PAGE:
I am hesitant to say too much about the topic of women and guns for fear of quickly getting out of my depth. Many others much better schooled in the topic have written about it, including (though not limited to): Laura Browder’s Her Best Shot: Women and Guns in America, Stange and Oyster’s Gun Women: Firearms and Feminism in Contemporary America, Caitlin Kelly’s Blown Away: American Women and Guns, and Deborah Homsher’s Women & Guns: Politics and the Culture of Firearms in America.
When I first began subscribing to gun magazines, I expected them to be targeted to a predominantly male audience and so to use women’s sexuality in a degrading way to sell guns (sort of like Easy Rider or Esquire or Sports Illustrated). I was actually surprised at the non-stereotypical portrayal of women in most gun advertising. Many women were portrayed first and foremost as strong and competent (e.g., some Crimson Trace ads). Some were used simply as eye candy (notably Kahr Arms ads). And some were both (esp. Taurus’s recent ads with Jessie Duff).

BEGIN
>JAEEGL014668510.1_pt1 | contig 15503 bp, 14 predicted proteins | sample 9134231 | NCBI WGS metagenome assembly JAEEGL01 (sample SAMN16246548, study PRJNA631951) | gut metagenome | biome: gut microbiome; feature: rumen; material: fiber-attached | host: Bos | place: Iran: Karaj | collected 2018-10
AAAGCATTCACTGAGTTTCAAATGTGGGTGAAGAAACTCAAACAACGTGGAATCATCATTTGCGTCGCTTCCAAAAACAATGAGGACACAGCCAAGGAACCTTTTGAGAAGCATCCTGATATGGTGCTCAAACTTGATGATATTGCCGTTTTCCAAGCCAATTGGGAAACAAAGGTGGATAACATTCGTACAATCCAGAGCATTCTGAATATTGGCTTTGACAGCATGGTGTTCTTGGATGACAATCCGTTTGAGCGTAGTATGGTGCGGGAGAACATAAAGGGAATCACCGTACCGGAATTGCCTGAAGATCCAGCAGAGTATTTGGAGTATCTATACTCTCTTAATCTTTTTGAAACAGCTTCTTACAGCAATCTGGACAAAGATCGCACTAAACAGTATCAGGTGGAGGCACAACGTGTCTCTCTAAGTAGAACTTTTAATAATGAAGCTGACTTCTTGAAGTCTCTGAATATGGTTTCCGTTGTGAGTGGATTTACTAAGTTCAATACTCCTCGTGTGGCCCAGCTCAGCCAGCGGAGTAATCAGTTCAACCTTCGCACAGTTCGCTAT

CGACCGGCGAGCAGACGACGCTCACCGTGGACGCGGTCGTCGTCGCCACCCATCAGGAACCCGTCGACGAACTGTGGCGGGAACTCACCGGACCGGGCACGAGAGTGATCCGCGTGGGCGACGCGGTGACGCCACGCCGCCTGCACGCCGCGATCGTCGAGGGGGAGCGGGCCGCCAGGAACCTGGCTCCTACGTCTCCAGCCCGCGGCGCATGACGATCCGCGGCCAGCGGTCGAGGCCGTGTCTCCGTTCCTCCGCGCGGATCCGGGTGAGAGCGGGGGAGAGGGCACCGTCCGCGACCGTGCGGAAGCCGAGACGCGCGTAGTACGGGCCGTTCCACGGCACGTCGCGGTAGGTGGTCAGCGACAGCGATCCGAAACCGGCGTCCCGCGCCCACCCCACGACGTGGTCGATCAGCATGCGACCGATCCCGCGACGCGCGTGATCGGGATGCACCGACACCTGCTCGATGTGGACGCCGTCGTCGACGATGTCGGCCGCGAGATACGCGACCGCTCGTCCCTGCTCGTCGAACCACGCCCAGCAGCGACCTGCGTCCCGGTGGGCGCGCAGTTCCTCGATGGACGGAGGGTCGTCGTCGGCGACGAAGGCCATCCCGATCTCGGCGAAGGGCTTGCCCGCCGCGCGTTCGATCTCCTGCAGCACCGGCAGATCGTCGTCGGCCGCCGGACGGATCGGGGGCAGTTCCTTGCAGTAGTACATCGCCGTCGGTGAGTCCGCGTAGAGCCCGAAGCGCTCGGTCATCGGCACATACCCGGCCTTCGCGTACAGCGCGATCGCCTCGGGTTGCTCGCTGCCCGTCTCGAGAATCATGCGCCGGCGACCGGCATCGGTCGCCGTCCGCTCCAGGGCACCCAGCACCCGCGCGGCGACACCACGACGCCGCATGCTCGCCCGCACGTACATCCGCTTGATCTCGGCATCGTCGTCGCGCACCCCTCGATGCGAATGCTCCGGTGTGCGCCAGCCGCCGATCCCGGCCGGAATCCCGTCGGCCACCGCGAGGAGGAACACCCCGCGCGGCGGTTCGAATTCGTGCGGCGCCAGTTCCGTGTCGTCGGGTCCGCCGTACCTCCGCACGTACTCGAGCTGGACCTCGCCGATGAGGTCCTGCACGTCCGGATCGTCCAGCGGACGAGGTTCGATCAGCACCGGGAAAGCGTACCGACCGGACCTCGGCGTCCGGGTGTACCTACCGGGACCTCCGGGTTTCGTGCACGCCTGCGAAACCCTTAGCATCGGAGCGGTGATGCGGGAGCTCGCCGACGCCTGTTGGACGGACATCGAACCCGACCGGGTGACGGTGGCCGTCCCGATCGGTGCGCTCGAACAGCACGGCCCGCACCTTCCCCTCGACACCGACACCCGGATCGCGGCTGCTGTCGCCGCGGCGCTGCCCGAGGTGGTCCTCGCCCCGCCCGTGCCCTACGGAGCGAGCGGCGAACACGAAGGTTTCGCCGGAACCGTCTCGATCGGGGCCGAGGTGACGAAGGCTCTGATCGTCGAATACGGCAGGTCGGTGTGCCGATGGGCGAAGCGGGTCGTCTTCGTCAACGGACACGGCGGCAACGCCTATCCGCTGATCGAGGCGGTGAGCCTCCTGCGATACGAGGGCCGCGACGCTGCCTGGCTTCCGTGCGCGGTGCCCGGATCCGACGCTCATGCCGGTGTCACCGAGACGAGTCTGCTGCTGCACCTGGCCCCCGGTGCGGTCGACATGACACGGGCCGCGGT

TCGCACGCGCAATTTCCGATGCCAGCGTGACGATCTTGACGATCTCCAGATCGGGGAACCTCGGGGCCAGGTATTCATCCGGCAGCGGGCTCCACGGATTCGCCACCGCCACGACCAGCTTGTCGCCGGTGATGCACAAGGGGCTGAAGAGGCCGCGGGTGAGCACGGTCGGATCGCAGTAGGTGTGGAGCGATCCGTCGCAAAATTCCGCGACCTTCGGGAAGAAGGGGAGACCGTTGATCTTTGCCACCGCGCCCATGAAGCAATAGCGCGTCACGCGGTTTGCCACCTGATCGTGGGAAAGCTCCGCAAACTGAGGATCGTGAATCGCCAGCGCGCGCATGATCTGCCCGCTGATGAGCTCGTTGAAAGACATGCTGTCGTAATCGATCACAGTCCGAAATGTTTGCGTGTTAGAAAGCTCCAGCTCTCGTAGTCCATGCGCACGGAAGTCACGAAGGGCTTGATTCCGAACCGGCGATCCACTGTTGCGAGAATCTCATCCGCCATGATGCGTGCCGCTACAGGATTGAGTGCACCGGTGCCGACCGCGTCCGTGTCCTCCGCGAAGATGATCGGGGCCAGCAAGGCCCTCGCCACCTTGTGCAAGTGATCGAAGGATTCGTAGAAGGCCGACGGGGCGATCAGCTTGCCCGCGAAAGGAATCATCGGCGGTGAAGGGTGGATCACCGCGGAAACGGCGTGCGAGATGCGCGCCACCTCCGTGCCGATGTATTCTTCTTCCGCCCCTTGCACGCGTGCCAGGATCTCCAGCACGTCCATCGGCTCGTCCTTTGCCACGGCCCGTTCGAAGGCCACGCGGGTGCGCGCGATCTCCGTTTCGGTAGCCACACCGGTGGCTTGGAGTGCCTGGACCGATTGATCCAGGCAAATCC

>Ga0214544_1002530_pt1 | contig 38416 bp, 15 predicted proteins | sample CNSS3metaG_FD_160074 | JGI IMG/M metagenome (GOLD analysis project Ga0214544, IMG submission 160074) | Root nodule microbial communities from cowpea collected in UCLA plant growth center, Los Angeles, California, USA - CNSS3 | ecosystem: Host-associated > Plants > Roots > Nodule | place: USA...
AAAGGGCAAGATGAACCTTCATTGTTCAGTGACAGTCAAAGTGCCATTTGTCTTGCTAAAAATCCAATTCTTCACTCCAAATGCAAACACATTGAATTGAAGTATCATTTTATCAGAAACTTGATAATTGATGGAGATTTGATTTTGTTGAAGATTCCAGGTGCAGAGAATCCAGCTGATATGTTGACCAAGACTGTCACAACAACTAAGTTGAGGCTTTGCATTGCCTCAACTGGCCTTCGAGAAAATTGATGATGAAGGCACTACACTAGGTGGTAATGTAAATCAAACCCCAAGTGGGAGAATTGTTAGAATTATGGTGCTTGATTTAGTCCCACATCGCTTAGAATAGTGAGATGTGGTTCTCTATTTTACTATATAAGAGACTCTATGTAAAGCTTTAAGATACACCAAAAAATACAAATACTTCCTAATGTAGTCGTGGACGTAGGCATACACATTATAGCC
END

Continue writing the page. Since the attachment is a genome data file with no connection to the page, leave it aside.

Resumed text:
Here I will post some photos of how women were used to sell guns at the NRA annual meeting and exhibits, without comment except to say that they different ways they were used fits with my earlier perceptions from the gun media.